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S.F. Chronicle Stirs Speculation

Magazine article Editor & Publisher

S.F. Chronicle Stirs Speculation

Article excerpt

Rumors abound again over possible sale of daily to rival Examiner

The company that publishes the San Francisco Chronicle has hired an investment banking firm to evaluate its holdings, rekindling speculation that it will sell all or part of the company and putting employees on edge.

The Chronicle Publishing Co. released a terse statement saying it hired Donaldson, Lufkin & Jenrette of New York to evaluate its financial, business and strategic plans. Chronicle Publishing chief executive John Sias would not comment further on the announcement.

Several industry analysts and observers say that hiring an investment banking firm usually means the company plans to sell part or all of its assets. "They are putting up a 'For Sale' sign," says one former Chronicle columnist. "When you bring in anyone to go over the books, you're saying, 'Tell us what we're worth, find someone who might be interested, and tell us the price'." Some employees say this rumor, unlike ones before it, seems to have more weight. In addition to the Chronicle, family-owned Chronicle Publishing owns two other papers, the Bloomington, Ill., Pantagraph and the Worcester, Mass., Telegram & Gazette. It also has three television stations: KRON in San Francisco; KAKE in Wichita, Kan.; and WOWT in Omaha, Neb. Other properties are Chronicle Books; MBI, a Wisconsin book publisher; and cable news channel BayTV. Chronicle Publishing and its joint operating agreement partner, the San Francisco Examiner, jointly own SFGate, a Bay-area information service. The company employs about 3,200 in all.

Over the years, the Chronicle and Examiner have been the subject of rumors that one will buy out the other or that the two will merge. In the often-cited scenario, Examiner parent Hearst Corp., which has first crack at buying the Chronicle, would buy its competitor and shut it down.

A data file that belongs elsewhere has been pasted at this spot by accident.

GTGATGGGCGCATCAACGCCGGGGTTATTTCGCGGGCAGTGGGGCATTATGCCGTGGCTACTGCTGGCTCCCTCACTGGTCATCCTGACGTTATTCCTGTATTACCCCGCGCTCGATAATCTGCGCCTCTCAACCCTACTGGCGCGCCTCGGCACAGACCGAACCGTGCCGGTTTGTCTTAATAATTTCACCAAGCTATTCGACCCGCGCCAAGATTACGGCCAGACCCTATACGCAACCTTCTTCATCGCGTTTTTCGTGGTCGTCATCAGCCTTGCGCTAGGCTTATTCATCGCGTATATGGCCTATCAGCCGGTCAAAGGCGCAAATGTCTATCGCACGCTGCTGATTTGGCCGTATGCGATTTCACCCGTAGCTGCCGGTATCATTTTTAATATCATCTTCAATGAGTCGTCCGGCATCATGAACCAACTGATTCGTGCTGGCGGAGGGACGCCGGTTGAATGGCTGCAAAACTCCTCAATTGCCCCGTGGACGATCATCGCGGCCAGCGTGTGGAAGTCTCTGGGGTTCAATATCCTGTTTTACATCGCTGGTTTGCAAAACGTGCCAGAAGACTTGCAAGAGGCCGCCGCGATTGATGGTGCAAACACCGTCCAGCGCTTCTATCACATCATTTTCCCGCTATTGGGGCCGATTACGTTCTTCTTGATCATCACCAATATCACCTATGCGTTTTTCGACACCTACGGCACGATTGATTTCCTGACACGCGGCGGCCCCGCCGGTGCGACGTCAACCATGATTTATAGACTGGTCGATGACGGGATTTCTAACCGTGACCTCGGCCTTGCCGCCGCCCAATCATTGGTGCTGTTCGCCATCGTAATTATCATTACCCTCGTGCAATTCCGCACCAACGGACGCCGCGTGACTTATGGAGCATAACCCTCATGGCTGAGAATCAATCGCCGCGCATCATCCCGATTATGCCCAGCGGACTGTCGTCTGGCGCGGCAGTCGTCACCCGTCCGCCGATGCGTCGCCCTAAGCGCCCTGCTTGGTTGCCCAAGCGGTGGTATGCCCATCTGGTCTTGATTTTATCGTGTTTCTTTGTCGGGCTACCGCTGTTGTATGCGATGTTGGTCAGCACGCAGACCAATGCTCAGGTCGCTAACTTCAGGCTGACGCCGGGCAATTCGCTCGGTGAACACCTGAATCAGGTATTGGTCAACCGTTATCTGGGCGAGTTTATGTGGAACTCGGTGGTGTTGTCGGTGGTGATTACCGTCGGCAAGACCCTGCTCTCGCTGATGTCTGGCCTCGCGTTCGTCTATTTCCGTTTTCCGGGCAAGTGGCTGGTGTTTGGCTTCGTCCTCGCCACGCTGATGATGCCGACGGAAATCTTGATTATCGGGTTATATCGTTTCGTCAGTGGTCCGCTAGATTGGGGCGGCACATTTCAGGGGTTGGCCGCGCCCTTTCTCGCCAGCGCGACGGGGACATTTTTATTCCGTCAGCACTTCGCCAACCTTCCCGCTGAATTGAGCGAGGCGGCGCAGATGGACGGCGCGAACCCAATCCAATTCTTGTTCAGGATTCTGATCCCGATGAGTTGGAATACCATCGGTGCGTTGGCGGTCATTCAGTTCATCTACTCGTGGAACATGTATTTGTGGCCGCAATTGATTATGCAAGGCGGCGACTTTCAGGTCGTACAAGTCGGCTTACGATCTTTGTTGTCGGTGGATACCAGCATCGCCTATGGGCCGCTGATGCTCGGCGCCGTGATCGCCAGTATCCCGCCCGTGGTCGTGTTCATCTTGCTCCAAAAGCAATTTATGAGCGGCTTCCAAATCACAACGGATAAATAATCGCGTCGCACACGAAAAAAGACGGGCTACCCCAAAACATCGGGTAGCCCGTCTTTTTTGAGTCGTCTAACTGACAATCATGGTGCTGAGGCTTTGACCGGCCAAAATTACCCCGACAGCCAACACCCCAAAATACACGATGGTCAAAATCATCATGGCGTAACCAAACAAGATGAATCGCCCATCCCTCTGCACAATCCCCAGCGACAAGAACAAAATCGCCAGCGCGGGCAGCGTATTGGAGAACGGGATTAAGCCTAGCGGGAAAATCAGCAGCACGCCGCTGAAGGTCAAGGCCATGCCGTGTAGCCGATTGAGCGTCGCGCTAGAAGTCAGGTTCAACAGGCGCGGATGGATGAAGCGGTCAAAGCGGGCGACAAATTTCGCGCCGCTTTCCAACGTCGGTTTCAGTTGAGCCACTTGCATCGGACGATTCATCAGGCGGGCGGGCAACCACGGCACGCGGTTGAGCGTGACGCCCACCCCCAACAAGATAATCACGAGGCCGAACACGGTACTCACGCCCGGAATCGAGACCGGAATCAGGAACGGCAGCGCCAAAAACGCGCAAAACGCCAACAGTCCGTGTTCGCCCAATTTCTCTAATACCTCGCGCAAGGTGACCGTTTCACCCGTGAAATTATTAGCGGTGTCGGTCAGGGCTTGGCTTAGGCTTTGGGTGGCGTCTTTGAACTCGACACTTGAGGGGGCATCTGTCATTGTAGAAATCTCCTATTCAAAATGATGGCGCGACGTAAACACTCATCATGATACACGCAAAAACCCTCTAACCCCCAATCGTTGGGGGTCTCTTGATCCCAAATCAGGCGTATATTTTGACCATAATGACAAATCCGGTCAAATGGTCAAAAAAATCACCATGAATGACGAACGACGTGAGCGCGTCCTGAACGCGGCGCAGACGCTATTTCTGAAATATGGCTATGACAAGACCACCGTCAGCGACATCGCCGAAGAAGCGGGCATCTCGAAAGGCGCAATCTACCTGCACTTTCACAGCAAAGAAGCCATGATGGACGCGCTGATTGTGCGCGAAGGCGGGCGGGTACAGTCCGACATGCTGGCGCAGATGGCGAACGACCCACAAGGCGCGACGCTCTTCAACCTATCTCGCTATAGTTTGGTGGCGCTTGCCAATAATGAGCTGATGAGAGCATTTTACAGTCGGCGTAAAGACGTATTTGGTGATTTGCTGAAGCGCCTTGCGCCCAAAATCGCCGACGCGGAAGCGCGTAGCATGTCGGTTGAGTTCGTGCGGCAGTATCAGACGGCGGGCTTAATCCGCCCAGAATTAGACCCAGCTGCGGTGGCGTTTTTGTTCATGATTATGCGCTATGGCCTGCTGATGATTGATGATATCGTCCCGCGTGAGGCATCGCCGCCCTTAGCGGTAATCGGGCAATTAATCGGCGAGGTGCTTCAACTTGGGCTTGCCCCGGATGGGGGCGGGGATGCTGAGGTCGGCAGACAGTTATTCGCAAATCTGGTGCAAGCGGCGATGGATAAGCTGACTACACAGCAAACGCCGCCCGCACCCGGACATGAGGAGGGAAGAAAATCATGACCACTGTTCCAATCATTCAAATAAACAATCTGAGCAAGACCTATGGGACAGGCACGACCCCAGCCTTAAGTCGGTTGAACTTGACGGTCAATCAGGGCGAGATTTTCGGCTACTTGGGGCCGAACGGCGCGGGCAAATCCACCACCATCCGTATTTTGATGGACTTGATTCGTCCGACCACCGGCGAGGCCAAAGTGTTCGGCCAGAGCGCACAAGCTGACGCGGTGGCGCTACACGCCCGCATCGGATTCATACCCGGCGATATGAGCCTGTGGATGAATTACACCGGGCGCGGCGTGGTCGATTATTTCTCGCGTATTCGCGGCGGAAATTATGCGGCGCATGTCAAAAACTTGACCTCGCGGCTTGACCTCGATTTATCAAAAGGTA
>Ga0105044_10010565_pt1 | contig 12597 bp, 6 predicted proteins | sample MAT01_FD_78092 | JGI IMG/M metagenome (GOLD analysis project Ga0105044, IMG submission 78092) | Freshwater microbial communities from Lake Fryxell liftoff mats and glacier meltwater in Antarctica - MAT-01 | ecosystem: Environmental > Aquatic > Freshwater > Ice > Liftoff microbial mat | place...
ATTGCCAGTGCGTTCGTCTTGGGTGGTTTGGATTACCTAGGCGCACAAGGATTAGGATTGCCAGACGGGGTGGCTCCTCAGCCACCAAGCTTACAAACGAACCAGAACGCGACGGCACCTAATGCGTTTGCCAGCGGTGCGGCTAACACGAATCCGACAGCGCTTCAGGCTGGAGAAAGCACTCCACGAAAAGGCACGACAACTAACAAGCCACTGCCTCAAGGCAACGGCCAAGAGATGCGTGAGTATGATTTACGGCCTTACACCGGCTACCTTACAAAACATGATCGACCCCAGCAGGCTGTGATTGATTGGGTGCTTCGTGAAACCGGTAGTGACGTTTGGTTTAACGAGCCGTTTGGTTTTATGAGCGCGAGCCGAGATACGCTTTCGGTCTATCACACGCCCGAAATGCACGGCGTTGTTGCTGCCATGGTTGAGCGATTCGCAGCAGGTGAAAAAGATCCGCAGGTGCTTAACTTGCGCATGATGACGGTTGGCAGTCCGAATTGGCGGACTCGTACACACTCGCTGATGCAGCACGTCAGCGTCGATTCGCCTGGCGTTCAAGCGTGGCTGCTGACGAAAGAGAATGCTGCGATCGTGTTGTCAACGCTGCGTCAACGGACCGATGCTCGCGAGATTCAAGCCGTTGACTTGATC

Hearst vice president and general manager George Irish declined to comment for this story. In the past, Hearst has steadfastly denied any intentions of folding the 133-year-old Examiner, its first newspaper.

Under the joint operating agreement, which was signed in 1965 and expires in 2005, the two papers operate separate newsrooms and share other operations such as printing, circulation, and advertising, splitting revenues evenly. The Chronicle publishes in the morning, the Examiner in the afternoon. The two put out a joint Sunday edition.

Both papers are losing circulation. In the past decade, the Chronicle's weekday circulation fell 15.3% to 475,000 from 561,000. while the Examiner's weekday circulation fell 19.5% to 111,000 from 138,000, according to the Audit Bureau of Circulations. The combined Sunday Examiner-Chronicle's circulation fell 18.4% to 592,000 from 726,000 in the same period.

"You can make a lot more money publishing one newspaper in a community than two," says John Morton, a Silver Spring, Md.-based newspaper analyst.

The Chronicle was founded in 1865 by the de Young family, whose descendants still own the parent company. A 10-member board of directors consisting of five family members and five non-family members runs the company. Over the years, relatives have disagreed on whether to sell off parts of the company and have increasingly relied on outside managers to run the business. Until recently, a majority of shareholders favored keeping the company together, but that coalition has since broken down.

The privately-held Chronicle Publishing doesn't disclose its finances. Morton says using common circulation multiples, the Chronicle could command $400 million to $1 billion. …

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